fifty years ago October 22, 1971 Archives

From the Archives (October 22, 1971): Literature Nobel to Chile diplomat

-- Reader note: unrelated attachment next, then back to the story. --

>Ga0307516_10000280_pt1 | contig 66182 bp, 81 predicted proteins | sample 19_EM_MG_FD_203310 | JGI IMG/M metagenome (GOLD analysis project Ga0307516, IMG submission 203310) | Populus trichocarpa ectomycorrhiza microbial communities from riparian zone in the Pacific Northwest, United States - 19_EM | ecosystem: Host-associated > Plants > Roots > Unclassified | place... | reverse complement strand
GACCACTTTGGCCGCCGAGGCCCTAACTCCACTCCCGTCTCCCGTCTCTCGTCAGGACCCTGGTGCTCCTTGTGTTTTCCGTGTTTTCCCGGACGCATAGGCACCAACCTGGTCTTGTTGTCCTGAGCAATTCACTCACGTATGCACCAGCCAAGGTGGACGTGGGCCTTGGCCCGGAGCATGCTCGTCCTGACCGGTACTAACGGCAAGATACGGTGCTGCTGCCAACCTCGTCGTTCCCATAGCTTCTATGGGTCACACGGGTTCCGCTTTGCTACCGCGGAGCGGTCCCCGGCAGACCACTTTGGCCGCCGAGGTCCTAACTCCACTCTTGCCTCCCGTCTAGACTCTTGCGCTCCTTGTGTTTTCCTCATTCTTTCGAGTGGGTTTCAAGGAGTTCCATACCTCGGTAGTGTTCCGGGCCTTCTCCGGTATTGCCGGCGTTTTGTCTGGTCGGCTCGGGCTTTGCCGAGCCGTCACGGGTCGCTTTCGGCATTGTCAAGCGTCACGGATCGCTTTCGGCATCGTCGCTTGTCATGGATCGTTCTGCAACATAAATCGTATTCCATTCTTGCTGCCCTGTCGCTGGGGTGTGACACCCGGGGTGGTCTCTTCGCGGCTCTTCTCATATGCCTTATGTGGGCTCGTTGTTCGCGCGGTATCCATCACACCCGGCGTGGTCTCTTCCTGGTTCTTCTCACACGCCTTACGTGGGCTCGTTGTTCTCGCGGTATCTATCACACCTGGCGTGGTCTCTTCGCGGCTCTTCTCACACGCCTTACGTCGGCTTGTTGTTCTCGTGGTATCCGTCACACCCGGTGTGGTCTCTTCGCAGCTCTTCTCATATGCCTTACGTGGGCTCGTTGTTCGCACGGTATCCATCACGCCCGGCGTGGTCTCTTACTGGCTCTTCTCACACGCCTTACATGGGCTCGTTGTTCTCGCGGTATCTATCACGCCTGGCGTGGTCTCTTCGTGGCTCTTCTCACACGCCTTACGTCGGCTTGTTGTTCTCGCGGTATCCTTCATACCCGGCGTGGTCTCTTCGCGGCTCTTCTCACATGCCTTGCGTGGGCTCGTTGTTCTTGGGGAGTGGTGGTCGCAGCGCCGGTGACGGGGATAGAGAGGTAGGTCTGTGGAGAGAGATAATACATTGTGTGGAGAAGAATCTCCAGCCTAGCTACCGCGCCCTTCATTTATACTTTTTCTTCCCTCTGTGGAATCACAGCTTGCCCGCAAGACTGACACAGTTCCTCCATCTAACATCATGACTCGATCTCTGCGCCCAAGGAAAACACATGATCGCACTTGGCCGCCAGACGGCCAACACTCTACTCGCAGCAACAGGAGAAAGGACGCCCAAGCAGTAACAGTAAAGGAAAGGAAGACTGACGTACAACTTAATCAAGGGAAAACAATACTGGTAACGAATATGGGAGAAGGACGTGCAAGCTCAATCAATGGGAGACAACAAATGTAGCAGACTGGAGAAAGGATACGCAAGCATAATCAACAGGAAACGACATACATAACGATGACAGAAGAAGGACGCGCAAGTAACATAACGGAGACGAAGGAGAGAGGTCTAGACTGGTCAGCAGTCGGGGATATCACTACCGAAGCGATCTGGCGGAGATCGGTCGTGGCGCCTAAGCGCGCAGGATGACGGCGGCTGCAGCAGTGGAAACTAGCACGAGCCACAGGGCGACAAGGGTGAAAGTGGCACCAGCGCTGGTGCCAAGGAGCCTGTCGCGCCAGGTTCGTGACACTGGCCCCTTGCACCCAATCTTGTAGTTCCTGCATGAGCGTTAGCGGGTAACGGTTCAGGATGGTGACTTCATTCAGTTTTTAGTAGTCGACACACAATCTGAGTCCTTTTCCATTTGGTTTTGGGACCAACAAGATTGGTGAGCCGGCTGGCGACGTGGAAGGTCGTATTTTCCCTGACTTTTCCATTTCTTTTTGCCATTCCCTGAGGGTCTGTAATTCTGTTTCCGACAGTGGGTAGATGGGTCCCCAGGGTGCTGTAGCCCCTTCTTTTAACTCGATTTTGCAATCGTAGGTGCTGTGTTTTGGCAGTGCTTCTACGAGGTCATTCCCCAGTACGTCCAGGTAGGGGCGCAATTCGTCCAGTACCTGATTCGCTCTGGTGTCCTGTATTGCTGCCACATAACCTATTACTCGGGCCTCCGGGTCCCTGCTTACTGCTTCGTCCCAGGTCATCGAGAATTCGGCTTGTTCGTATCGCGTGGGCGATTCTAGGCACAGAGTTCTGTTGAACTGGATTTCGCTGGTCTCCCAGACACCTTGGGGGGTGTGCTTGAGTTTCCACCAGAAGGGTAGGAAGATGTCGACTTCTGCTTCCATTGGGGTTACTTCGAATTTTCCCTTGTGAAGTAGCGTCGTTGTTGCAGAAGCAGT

Mr. Pablo Neruda, Chilean poet, diplomat and a strong marxist, was to-day [Stockholm, Oct. 21] awarded the 1971 Nobel Prize for Literature. Mr. Neruda, 67, who is his country’s Ambassador in France, was cited by the Swedish Academy for “a poetry that with the action of an elemental force brings alive a continent’s destiny and dreams”. The 450,000 crowns (Rs. 6,60,000) prize award added one more triumph to the controversial poet-politicians, a one-time Stalin Prize winner and political exile whose convictions carried him to a top post this year after the marxist regime of Mr. Salvador Allende came to power. Mr. Neruda is the second Chilean to receive a Nobel Prize for Literature. The first was his high school teacher and helper, Mr. Gabriela Mistral, awarded in 1945. The Secretary of the Swedish Academy, Mr. Karl Ragnar Gierow, who is still in the midst of the controversy surrounding last year’s laureate, Alexander Solzhenitsyn, in a prepared radio address acknowledged that the prize in Mr. Neruda “has a recipient who is a controversial author”. While stating that Mr. Neruda, as strong a nationalist as communist, became “the poet of violated human dignity”, Mr. Gierow said: “Besides being the subject of debate he is in some people’s eyes debatable, not to say questionable. The debate has been running for almost 40 years, as good a sign as any that his contribution cannot possibly be by-passed, and the differences of opinion have included the artistic content of his work”.

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